It's an old debate. What exactly is nature photography? Try googling that question; you'll get hundreds of attempts at definitions. As elected leader of Biofoto, a Norwegian Society for Nature Photography, I've been forced to think this over a lot of times, and to try to find a tenable position that accommodate all, or at least most of our members. Not easy.
One of the questions up for debate this spring has been whether photos of domesticated animals qualify as nature photography. Many of our members contend it does not. When asked why, they become uncertain but remain insistant. Pictures of domesticated animals are lumped with zoo photography as Animals In Captivity.
From this point of view, this picture is not nature photography.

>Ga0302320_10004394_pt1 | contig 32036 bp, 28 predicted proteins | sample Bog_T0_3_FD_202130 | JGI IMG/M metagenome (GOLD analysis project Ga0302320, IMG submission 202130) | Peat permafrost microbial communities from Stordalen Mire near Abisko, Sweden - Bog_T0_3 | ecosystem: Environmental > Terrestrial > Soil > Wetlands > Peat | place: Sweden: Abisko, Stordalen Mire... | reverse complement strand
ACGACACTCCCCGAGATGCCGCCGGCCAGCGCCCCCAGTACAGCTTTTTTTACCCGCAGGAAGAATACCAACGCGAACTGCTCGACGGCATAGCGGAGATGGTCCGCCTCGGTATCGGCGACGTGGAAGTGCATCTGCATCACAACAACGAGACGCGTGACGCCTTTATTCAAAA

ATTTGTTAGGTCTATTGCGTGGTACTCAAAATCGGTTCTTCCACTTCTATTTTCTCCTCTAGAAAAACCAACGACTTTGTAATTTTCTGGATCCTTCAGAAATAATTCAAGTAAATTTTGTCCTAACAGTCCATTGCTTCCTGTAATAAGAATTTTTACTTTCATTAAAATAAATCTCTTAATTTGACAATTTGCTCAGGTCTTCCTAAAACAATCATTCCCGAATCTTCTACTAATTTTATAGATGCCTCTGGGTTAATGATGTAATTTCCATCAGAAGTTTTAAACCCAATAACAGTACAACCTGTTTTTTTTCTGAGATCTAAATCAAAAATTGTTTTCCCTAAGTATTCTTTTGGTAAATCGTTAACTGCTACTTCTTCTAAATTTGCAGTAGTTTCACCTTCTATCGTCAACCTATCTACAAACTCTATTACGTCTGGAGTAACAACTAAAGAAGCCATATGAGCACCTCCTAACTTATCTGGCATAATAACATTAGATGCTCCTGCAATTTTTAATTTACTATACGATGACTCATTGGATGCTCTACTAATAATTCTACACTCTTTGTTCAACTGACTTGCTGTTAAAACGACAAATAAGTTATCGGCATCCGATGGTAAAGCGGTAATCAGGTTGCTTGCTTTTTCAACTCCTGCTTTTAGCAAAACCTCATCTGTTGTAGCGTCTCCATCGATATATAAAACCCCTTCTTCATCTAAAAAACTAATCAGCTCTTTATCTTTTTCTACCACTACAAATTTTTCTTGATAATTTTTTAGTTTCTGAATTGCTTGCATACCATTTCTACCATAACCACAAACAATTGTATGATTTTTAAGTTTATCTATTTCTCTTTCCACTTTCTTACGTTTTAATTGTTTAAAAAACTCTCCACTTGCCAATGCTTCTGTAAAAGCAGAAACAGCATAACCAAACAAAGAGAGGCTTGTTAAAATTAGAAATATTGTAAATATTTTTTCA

Personally, I beg to differ. But I too become uncertain when trying to put my reasons into words, because there are so many lines of argumentation to follow. Most of them makes assumptions that could be subject to separate discussion, and can probably be picked apart to atoms. In the end I'm left with only one. I firmly believe that no nature photographer actually photograph nature. Rather, I hold that nature photographs are renderings of the photographer's relation to nature.
From this premise follows that all photos can be nature photos if they communicate this relation.
In the context of this particular image the sheep may look tame to a seasoned outdoorsman, and feral to an urban dweller. Likewise, the landscape may look wild or managed depending on who you are and where you come from.